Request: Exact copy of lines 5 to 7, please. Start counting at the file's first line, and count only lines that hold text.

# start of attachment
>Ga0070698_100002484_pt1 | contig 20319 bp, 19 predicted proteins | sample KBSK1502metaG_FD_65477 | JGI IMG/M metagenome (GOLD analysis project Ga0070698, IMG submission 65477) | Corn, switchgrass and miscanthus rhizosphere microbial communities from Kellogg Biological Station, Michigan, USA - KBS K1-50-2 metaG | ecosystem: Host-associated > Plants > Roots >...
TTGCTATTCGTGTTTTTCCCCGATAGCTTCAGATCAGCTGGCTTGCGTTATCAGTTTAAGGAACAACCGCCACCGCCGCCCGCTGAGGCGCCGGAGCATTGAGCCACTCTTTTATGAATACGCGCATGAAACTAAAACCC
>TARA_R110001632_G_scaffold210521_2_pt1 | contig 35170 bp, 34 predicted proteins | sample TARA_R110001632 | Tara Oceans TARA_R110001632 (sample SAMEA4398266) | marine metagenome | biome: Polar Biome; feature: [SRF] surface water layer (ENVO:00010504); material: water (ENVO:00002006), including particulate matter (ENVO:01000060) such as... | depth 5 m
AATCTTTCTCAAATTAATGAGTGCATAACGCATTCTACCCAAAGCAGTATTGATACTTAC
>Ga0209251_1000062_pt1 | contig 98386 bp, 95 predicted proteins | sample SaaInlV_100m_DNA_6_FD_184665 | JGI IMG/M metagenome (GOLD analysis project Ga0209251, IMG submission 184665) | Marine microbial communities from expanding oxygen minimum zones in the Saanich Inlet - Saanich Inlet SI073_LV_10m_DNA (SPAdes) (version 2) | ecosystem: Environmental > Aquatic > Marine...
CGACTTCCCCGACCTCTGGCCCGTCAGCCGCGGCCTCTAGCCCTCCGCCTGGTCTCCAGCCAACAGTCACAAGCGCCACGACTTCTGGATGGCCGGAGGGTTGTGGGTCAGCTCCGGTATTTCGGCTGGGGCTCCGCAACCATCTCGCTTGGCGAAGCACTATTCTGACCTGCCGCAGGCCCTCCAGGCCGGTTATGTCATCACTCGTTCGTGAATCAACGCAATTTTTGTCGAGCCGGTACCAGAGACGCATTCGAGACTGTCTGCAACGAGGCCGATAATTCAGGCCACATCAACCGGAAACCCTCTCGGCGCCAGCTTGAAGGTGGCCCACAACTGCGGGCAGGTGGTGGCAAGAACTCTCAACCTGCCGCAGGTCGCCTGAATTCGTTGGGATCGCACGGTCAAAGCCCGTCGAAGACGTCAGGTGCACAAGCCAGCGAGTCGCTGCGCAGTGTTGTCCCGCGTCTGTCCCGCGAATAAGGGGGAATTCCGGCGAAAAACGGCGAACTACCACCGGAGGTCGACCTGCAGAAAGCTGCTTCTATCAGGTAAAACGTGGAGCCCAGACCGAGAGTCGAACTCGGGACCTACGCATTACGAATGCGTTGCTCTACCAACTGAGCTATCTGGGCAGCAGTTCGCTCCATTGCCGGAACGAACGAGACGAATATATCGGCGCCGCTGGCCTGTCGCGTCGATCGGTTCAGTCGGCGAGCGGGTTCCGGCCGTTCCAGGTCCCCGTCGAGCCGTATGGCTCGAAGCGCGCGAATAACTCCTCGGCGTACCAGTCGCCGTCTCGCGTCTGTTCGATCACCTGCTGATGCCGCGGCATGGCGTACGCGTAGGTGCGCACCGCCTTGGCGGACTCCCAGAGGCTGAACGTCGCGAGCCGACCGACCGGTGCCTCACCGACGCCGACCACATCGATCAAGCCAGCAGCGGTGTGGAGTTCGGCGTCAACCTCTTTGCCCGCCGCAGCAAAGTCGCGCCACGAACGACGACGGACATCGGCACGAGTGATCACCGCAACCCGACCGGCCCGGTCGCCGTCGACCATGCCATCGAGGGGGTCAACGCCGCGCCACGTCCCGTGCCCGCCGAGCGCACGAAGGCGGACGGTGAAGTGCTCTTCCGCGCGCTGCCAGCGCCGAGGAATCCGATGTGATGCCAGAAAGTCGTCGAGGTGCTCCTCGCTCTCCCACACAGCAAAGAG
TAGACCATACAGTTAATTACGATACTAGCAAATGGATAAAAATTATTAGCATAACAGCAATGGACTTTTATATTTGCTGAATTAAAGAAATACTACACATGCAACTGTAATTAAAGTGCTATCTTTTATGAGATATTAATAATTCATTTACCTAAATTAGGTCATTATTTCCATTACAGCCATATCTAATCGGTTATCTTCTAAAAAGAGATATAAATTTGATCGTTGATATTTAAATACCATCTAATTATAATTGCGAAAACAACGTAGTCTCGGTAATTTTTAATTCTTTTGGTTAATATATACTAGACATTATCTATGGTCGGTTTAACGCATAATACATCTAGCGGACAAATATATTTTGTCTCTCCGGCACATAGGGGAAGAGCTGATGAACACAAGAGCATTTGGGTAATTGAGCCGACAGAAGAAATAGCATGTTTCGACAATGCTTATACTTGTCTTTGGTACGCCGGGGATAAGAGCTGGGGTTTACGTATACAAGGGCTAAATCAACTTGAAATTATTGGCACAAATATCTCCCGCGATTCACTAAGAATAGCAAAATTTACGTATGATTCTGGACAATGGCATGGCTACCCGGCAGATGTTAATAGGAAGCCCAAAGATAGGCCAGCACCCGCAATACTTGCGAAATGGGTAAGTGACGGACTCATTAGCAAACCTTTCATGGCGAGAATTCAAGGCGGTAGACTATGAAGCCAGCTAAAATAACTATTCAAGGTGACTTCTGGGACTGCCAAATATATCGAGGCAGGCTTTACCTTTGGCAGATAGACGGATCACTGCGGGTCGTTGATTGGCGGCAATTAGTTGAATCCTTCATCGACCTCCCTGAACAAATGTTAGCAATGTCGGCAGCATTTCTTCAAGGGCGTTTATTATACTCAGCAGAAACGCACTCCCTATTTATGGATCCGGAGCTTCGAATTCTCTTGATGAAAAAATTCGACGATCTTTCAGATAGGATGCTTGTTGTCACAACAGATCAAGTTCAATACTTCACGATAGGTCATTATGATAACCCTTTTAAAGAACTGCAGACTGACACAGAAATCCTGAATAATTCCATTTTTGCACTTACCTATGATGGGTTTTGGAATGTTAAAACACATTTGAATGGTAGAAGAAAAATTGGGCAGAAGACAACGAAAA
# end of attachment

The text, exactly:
>Ga0209251_1000062_pt1 | contig 98386 bp, 95 predicted proteins | sample SaaInlV_100m_DNA_6_FD_184665 | JGI IMG/M metagenome (GOLD analysis project Ga0209251, IMG submission 184665) | Marine microbial communities from expanding oxygen minimum zones in the Saanich Inlet - Saanich Inlet SI073_LV_10m_DNA (SPAdes) (version 2) | ecosystem: Environmental > Aquatic > Marine...
CGACTTCCCCGACCTCTGGCCCGTCAGCCGCGGCCTCTAGCCCTCCGCCTGGTCTCCAGCCAACAGTCACAAGCGCCACGACTTCTGGATGGCCGGAGGGTTGTGGGTCAGCTCCGGTATTTCGGCTGGGGCTCCGCAACCATCTCGCTTGGCGAAGCACTATTCTGACCTGCCGCAGGCCCTCCAGGCCGGTTATGTCATCACTCGTTCGTGAATCAACGCAATTTTTGTCGAGCCGGTACCAGAGACGCATTCGAGACTGTCTGCAACGAGGCCGATAATTCAGGCCACATCAACCGGAAACCCTCTCGGCGCCAGCTTGAAGGTGGCCCACAACTGCGGGCAGGTGGTGGCAAGAACTCTCAACCTGCCGCAGGTCGCCTGAATTCGTTGGGATCGCACGGTCAAAGCCCGTCGAAGACGTCAGGTGCACAAGCCAGCGAGTCGCTGCGCAGTGTTGTCCCGCGTCTGTCCCGCGAATAAGGGGGAATTCCGGCGAAAAACGGCGAACTACCACCGGAGGTCGACCTGCAGAAAGCTGCTTCTATCAGGTAAAACGTGGAGCCCAGACCGAGAGTCGAACTCGGGACCTACGCATTACGAATGCGTTGCTCTACCAACTGAGCTATCTGGGCAGCAGTTCGCTCCATTGCCGGAACGAACGAGACGAATATATCGGCGCCGCTGGCCTGTCGCGTCGATCGGTTCAGTCGGCGAGCGGGTTCCGGCCGTTCCAGGTCCCCGTCGAGCCGTATGGCTCGAAGCGCGCGAATAACTCCTCGGCGTACCAGTCGCCGTCTCGCGTCTGTTCGATCACCTGCTGATGCCGCGGCATGGCGTACGCGTAGGTGCGCACCGCCTTGGCGGACTCCCAGAGGCTGAACGTCGCGAGCCGACCGACCGGTGCCTCACCGACGCCGACCACATCGATCAAGCCAGCAGCGGTGTGGAGTTCGGCGTCAACCTCTTTGCCCGCCGCAGCAAAGTCGCGCCACGAACGACGACGGACATCGGCACGAGTGATCACCGCAACCCGACCGGCCCGGTCGCCGTCGACCATGCCATCGAGGGGGTCAACGCCGCGCCACGTCCCGTGCCCGCCGAGCGCACGAAGGCGGACGGTGAAGTGCTCTTCCGCGCGCTGCCAGCGCCGAGGAATCCGATGTGATGCCAGAAAGTCGTCGAGGTGCTCCTCGCTCTCCCACACAGCAAAGAG
TAGACCATACAGTTAATTACGATACTAGCAAATGGATAAAAATTATTAGCATAACAGCAATGGACTTTTATATTTGCTGAATTAAAGAAATACTACACATGCAACTGTAATTAAAGTGCTATCTTTTATGAGATATTAATAATTCATTTACCTAAATTAGGTCATTATTTCCATTACAGCCATATCTAATCGGTTATCTTCTAAAAAGAGATATAAATTTGATCGTTGATATTTAAATACCATCTAATTATAATTGCGAAAACAACGTAGTCTCGGTAATTTTTAATTCTTTTGGTTAATATATACTAGACATTATCTATGGTCGGTTTAACGCATAATACATCTAGCGGACAAATATATTTTGTCTCTCCGGCACATAGGGGAAGAGCTGATGAACACAAGAGCATTTGGGTAATTGAGCCGACAGAAGAAATAGCATGTTTCGACAATGCTTATACTTGTCTTTGGTACGCCGGGGATAAGAGCTGGGGTTTACGTATACAAGGGCTAAATCAACTTGAAATTATTGGCACAAATATCTCCCGCGATTCACTAAGAATAGCAAAATTTACGTATGATTCTGGACAATGGCATGGCTACCCGGCAGATGTTAATAGGAAGCCCAAAGATAGGCCAGCACCCGCAATACTTGCGAAATGGGTAAGTGACGGACTCATTAGCAAACCTTTCATGGCGAGAATTCAAGGCGGTAGACTATGAAGCCAGCTAAAATAACTATTCAAGGTGACTTCTGGGACTGCCAAATATATCGAGGCAGGCTTTACCTTTGGCAGATAGACGGATCACTGCGGGTCGTTGATTGGCGGCAATTAGTTGAATCCTTCATCGACCTCCCTGAACAAATGTTAGCAATGTCGGCAGCATTTCTTCAAGGGCGTTTATTATACTCAGCAGAAACGCACTCCCTATTTATGGATCCGGAGCTTCGAATTCTCTTGATGAAAAAATTCGACGATCTTTCAGATAGGATGCTTGTTGTCACAACAGATCAAGTTCAATACTTCACGATAGGTCATTATGATAACCCTTTTAAAGAACTGCAGACTGACACAGAAATCCTGAATAATTCCATTTTTGCACTTACCTATGATGGGTTTTGGAATGTTAAAACACATTTGAATGGTAGAAGAAAAATTGGGCAGAAGACAACGAAAA